The British menswear market has plenty to be pleased about. With London fashion week men’s poised to kick off on Saturday, reports reveal men in the UK are spending an increasing amount on fashion.
In 2018, consumer spending on men’s fashion grew by 5.1% to reach £15.9bn. And, according to the editor of GQ, Dylan Jones, it all starts with what will be presented this weekend. “It’s always a trickle-down effect,” said Jones. “What happens on these catwalks now affects what people will be buying in a few years’ time.”
Jones said a “really powerful new generation of UK talent” had helped London fashion week become more exciting than its New York, Milan and Paris counterparts.
Among the brands presenting their autumn/winter 2019 collections this weekend are Charles Jeffrey Loverboy, Craig Green and A-Cold-Wall*. Jones said these designers “have the same zeitgeist feel we saw with BodyMap in the 80s and Alexander McQueen in the 90s”.
The appointment of David Beckham as ambassadorial president of the British Fashion Council (BFC) this year has further boosted London fashion week men’s. The former footballer, who will present a catwalk show for his brand, Kent & Curwen, on Sunday, told the Guardian: “More than ever, we have a real responsibility to engage and promote young and emerging creative talent.
“This industry should be an option for kids from across the UK, no matter what background they come from. I have been most inspired by the workshops we have been doing with children at school age. Their energy and creativity is just incredible and that’s why I am doing this.”
“It’s easy to forget the huge profile he has internationally, especially in Asia,” Jones said. “We’re seeing more and more relationships built with Asia, and a lot of the funding for our menswear and our GQ/BFC fund – which will be announced on Monday – comes from there. He’s been a tremendous success.”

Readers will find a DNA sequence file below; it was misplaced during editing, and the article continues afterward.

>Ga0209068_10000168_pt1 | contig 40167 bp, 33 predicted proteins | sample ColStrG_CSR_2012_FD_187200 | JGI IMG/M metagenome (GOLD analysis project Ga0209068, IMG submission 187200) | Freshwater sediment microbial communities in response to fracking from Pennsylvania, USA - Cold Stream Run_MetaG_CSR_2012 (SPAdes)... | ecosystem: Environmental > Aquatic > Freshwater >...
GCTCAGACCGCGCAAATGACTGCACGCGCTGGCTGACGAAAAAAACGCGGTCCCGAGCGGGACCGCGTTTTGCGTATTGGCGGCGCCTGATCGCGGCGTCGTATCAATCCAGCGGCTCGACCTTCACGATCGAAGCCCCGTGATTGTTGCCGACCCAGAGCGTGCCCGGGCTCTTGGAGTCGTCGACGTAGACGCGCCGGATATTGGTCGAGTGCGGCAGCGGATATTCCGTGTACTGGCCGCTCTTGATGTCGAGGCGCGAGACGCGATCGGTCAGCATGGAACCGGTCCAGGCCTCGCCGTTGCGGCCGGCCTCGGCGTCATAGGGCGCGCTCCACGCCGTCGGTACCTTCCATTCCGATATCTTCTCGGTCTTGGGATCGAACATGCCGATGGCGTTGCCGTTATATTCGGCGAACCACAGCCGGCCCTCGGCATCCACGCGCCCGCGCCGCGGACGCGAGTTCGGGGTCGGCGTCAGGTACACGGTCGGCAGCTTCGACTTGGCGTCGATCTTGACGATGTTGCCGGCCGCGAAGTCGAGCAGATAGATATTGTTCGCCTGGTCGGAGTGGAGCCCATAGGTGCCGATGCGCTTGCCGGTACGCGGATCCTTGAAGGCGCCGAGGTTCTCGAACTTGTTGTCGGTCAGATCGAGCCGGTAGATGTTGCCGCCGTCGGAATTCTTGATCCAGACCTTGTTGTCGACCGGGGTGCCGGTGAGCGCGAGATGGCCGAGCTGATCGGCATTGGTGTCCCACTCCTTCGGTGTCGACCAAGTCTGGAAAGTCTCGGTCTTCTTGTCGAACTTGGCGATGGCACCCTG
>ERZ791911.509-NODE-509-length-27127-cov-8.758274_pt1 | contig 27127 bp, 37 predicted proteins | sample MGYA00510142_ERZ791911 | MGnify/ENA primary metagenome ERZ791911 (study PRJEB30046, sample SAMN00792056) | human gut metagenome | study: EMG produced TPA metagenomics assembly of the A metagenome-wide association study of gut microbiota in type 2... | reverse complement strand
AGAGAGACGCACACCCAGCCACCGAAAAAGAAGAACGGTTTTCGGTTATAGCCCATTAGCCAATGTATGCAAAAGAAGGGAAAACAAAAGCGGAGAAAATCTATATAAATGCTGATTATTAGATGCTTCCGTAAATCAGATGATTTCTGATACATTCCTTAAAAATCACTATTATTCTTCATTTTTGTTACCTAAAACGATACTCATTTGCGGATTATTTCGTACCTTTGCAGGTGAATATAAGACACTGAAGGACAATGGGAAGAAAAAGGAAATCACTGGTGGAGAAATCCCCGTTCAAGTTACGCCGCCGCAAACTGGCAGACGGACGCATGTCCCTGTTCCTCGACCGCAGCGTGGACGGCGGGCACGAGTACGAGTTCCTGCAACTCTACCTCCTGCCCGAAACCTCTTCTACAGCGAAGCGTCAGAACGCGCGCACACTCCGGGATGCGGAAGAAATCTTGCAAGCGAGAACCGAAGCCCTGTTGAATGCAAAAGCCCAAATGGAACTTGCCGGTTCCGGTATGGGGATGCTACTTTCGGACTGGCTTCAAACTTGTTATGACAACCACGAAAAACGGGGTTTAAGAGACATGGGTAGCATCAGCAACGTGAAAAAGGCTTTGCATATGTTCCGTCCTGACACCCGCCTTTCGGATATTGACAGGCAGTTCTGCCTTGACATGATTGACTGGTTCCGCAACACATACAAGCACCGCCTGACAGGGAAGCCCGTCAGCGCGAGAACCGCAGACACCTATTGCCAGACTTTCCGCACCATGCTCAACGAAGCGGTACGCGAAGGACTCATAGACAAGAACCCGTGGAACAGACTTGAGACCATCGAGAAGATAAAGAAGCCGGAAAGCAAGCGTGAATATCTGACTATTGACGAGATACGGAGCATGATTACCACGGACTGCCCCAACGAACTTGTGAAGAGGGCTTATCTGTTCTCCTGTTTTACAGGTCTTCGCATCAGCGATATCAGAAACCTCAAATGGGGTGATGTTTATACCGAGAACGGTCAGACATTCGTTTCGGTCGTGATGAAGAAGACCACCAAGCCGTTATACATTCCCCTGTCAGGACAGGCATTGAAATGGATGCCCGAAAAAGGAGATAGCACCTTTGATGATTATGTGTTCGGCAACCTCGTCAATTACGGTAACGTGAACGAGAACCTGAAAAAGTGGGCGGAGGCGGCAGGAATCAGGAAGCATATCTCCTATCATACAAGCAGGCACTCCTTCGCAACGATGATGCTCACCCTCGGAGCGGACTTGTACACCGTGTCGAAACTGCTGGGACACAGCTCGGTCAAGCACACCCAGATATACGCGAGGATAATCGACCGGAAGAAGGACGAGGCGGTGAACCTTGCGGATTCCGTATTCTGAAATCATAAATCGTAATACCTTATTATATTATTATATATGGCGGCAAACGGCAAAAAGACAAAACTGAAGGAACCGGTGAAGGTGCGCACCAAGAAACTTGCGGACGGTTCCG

Beckham said: “London is a global city and fashion and design is in demand from a global audience. It’s great that Asian brands believe that showing in London gives them a chance to reach that audience.”
Although many fear Brexit may deter budding designers from setting up studios in the UK, as well as affecting established brands, the BFC has pledged to continue to invest heavily in mentoring schemes and initiatives to support the wider industry.
Despite the upbeat tone, the London fashion pack is mourning the death of the designer Joe Casely-Hayford, who dressed the Clash and U2 early in his career. An influential presence on the British fashion scene, he frequently showed his collections at London fashion week.
The fashion critic Sarah Mower told British Vogue: “It’s poignant that the London menswear shows are starting on Brick Lane on Saturday,” the fashion critic Sarah Mower told British Vogue, referring to how Casely-Hayford was long associated with that area of east London.
Mower said he was the “first London designer to bring the cultural mix and energy of the East End together with the amazing skills of a Savile Row tailor”, paving the way for many newcomers presenting their collections this weekend.
The designers to watch
Charles Jeffrey Loverboy
Despite his brand being less than three years old, the Glaswegian designer has won numerous prestigious awards. His radical nightclub-meets-couture aesthetic resulted in US Vogue recently calling him “London’s pioneering Pied Piper of the creative, queer club scene”.
The Central Saint Martins graduate is in London after a stint at the menswear shows in Florence last year. His beautifully crafted and conceptual designs have been credited with setting the mainstream menswear agenda. Green is tipped to be snapped up by a big fashion house soon.
The whirlwind success of Samuel Ross and his label was capped by the self-taught London-based designer winning the emerging talent prize at the Fashion awards last month. A protege of Louis Vuitton’s artistic director, Virgil Abloh, Ross has cut a unique path in futuristic streetwear inspired by race, architecture and class.
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